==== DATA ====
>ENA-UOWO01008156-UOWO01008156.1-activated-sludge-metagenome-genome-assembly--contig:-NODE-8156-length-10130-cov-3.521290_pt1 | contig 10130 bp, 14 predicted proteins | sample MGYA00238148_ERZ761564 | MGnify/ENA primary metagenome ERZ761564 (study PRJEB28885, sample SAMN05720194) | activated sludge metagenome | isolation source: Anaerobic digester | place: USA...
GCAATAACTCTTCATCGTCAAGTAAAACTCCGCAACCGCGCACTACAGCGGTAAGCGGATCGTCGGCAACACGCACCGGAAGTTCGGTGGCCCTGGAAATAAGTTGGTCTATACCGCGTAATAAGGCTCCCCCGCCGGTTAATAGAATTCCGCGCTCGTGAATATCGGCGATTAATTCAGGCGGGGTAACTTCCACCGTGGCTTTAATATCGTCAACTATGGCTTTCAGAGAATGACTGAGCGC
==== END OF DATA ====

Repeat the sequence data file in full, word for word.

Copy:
>ENA-UOWO01008156-UOWO01008156.1-activated-sludge-metagenome-genome-assembly--contig:-NODE-8156-length-10130-cov-3.521290_pt1 | contig 10130 bp, 14 predicted proteins | sample MGYA00238148_ERZ761564 | MGnify/ENA primary metagenome ERZ761564 (study PRJEB28885, sample SAMN05720194) | activated sludge metagenome | isolation source: Anaerobic digester | place: USA...
GCAATAACTCTTCATCGTCAAGTAAAACTCCGCAACCGCGCACTACAGCGGTAAGCGGATCGTCGGCAACACGCACCGGAAGTTCGGTGGCCCTGGAAATAAGTTGGTCTATACCGCGTAATAAGGCTCCCCCGCCGGTTAATAGAATTCCGCGCTCGTGAATATCGGCGATTAATTCAGGCGGGGTAACTTCCACCGTGGCTTTAATATCGTCAACTATGGCTTTCAGAGAATGACTGAGCGC